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Are CDs Obsolete? Fate of the Compact Disc

In the year 1982, Sony released the CDP-101, the first consumer Compact Disc audio CD player, was released at a price of about $1000. At the time of release, it was marketed as high-end home audio equipment aimed at audiophiles, as only a very small number of albums were available — only 16 to be exact. In just a few short years later, the compact disc had taken the world by storm, with nearly every major artist or act available on CD. Audiophiles loved the lack of background noise and deep bass that could be produced off of a CD, but weren’t as happy about the digital compression techniques used. Fast forward to 2012, the question we ask now is “Are CDs obsolete?”

Several years after the first CD players were introduced, computers were starting to become equipped with CD players, which allowed people to now save their music collections onto their computers. This, then eventually, led to what we know and use today such as portable digital music players, online streaming music, and popular paid online digital music download stores like iTunes or Rhapsody. Could this sudden popularity with paid downloads spell the end of the CD?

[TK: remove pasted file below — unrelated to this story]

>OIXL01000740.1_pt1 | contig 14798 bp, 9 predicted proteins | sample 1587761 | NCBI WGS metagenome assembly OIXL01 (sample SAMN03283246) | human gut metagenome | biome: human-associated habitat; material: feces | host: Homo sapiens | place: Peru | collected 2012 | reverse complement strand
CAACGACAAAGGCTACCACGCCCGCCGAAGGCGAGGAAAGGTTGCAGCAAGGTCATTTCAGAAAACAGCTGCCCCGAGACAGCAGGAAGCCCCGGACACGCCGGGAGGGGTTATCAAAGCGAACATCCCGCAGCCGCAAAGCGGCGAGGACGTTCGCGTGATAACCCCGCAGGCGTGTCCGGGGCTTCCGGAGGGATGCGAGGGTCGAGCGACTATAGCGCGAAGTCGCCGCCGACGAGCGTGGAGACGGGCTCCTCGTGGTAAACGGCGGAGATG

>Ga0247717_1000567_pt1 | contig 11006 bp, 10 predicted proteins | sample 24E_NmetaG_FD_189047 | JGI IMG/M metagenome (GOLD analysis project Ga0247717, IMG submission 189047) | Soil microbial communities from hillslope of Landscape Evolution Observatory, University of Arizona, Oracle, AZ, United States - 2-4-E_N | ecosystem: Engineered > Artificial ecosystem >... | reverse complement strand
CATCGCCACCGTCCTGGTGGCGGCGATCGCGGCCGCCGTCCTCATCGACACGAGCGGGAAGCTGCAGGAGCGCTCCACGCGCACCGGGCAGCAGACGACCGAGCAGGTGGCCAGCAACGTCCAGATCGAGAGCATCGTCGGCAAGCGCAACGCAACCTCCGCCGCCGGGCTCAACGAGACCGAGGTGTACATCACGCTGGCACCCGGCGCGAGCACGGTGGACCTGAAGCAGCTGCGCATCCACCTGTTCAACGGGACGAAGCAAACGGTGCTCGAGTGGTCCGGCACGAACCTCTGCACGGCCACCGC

Many sources are now reporting that record companies are secretly planning to abandon the CD format by the end of 2012, concentrating instead on online/streaming formats and release CDs as limited edition collector’s items only. This would only make sense, now that more and more people are getting their hands on computers, laptops, smart phones, and other portable devices capable of internet connections and digital music playback. This would also certainly raise the value of original CDs, considering they will no longer be produced.

However, CDs are still extremely versatile. When used as a CD-ROM, you can put not only music, but photos, video and other computer data. Don’t expect all CDs to vanish entirely, as they will still be used heavily in the next decade, especially with computers. In addition, many people like to have an actual physical copy of their media, especially if it’s important family media such as a CD from an audio cassette to CD transfer, or a reel to reel to CD transfer.

1 Response
  1. Phil

    There is an audible degradation when you compare a CD to an MP3. I’m OK with downloading music, but not in MP3 format. The MP3 compression degrades the music. After comparing an MP3 to a CD I decided that there’s no point in owning an iPod – the fidelity is too poor.

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